5. Water Management

Water is an essential and precious natural resource. Here are some ways you can help save it.

  • Wherever possible, convert water fixtures to low flow.
  • Install dual-flush toilets and use clear signage, like “up for liquids, down for solids.”
  • Inspect for and fix leaks in irrigation systems, bathroom fixtures, and elsewhere, in a timely manner. Especially check toilets.
  • Some additional tools for the water conscious can be found at WA Green School’s website. Also, check out the EPA’s WaterSense program for listings of WaterSense approved products.
  • Finally, no facility or organization is too small to consider their stormwater impacts. If you have a parking lot, you likely contribute to stormwater issues in any region. For instance, litter, leaves, and other debris can inhibit stormwater drainage, and/or impact stormwater quality. King County and City of Seattle offer some great resources and suggestions about how to reduce stormwater pollution. Check out King County’s tips to reduce stormwater pollution as well as the City of Seattle’s page on Green Stormwater Infrastructure. Also check out PPRC’s recent guide, Non-Structural Best Management Practices for Sports Venues for some cost-effective ways that you can manage stormwater and prevent pollution from flowing into local waterbodies.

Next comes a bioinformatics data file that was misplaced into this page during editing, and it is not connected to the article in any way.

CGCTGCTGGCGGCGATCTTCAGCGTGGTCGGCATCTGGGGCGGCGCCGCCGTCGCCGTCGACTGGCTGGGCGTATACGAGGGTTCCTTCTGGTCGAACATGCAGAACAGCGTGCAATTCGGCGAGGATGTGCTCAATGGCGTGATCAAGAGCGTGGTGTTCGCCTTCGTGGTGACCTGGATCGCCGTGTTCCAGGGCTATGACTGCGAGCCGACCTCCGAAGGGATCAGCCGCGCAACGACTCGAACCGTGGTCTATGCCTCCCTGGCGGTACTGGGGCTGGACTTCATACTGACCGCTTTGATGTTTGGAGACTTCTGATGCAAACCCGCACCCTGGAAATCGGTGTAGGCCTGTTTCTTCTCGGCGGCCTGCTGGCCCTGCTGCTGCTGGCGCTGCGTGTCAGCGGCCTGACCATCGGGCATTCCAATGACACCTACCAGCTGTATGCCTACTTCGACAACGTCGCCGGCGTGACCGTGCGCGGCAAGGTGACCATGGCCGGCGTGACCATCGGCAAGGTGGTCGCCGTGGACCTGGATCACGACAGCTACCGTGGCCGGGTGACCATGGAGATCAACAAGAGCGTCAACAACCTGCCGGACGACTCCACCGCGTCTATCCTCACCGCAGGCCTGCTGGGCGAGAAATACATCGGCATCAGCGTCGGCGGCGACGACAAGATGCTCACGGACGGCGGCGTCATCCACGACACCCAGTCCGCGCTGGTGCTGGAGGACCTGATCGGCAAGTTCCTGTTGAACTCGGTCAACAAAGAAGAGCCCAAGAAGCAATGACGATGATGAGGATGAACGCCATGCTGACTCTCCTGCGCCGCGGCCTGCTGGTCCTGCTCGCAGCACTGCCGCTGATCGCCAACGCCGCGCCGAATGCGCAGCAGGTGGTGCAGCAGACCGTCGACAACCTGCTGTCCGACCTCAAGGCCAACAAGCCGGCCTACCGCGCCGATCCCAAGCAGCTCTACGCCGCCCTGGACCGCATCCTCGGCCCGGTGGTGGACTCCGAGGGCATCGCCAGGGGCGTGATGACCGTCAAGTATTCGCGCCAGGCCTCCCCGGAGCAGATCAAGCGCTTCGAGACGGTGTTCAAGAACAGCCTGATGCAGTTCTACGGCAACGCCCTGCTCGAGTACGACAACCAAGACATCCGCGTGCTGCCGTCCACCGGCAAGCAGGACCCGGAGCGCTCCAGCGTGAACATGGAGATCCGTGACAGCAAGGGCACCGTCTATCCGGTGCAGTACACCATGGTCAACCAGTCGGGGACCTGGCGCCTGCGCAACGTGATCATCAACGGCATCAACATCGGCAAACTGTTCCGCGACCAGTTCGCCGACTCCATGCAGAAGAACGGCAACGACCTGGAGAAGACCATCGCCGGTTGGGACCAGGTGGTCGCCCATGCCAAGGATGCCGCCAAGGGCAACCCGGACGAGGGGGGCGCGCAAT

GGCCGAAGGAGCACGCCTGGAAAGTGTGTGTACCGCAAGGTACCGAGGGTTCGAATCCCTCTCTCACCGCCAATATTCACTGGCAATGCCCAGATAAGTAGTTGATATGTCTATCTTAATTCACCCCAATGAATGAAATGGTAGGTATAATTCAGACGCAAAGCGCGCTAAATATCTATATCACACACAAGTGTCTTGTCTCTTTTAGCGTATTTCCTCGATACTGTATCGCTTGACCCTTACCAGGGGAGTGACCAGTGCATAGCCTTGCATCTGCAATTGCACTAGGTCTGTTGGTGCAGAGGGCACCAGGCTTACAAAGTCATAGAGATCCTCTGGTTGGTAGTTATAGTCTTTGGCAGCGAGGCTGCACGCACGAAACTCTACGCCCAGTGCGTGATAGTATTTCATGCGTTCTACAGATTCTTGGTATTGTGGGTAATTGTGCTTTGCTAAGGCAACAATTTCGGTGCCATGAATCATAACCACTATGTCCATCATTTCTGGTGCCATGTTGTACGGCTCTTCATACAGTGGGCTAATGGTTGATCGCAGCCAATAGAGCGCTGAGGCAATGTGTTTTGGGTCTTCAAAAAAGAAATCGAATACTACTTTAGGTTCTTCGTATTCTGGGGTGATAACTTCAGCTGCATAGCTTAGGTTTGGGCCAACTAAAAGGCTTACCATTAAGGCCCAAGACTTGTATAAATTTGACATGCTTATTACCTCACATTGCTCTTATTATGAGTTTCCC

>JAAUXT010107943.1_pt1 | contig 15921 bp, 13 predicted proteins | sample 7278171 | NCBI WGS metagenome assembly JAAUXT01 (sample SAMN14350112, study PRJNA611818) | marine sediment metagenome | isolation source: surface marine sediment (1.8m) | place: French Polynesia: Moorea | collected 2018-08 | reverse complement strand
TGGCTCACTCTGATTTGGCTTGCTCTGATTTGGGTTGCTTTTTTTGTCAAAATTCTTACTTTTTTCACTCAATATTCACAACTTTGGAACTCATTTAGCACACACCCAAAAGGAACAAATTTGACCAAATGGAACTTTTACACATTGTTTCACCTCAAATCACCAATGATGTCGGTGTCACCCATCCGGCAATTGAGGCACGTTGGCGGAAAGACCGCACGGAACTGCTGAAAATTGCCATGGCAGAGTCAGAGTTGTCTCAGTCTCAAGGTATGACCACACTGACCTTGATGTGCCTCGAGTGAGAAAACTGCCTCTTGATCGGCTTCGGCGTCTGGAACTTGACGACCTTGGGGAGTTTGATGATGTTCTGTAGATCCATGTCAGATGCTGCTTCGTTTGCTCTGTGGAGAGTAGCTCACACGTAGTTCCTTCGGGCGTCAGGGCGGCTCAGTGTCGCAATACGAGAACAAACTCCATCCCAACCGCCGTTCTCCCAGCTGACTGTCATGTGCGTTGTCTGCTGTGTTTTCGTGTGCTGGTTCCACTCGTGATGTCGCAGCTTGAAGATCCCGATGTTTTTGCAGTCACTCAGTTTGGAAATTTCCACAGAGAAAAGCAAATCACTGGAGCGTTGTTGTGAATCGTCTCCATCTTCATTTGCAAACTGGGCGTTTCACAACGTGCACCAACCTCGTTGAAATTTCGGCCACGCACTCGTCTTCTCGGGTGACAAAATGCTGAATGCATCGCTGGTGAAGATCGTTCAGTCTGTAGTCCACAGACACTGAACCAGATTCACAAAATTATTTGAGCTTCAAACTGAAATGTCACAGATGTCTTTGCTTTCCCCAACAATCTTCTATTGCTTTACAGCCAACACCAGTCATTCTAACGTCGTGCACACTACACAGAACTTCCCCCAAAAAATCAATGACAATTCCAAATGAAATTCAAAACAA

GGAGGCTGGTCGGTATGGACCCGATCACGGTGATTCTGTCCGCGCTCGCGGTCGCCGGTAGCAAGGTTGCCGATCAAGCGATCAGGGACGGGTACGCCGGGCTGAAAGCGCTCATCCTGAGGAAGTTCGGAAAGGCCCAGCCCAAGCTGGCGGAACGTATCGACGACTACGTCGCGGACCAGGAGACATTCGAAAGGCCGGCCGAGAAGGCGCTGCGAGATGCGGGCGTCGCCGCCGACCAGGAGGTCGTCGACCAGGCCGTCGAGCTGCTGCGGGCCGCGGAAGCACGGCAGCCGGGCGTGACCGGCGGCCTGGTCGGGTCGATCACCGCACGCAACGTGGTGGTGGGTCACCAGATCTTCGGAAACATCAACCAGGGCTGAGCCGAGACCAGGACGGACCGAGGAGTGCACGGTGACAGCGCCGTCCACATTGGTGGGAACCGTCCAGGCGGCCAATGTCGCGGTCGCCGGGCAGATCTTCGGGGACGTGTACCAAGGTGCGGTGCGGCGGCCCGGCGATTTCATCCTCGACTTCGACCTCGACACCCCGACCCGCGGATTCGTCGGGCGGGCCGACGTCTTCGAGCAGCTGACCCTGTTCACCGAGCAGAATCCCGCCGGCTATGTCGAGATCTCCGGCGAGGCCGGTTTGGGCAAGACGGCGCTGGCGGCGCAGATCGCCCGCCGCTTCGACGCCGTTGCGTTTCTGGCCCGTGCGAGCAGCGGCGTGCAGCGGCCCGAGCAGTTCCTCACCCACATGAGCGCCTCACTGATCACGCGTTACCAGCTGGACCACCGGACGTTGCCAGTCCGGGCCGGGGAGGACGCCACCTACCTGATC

6. Look to the Stars

Just as you can improve your athletic skills by watching professional athletes, you can improve your greening skills by watching professional facilities. A number of professional teams, especially in Seattle and Portland, are implementing model green practices. To see what they’re doing, here are a few great resources:

 

If you’re considering any of the above actions, you may want to check out PPRC’s Greening Sports page, which provides many more useful resources and links. Also, our Greening Sports Directory connects you straight to contacts that can help you solve any of your greening issues.

 

– Cyrus Philbrick, Communications Manager

& Michelle Gaither, Industrial Engineer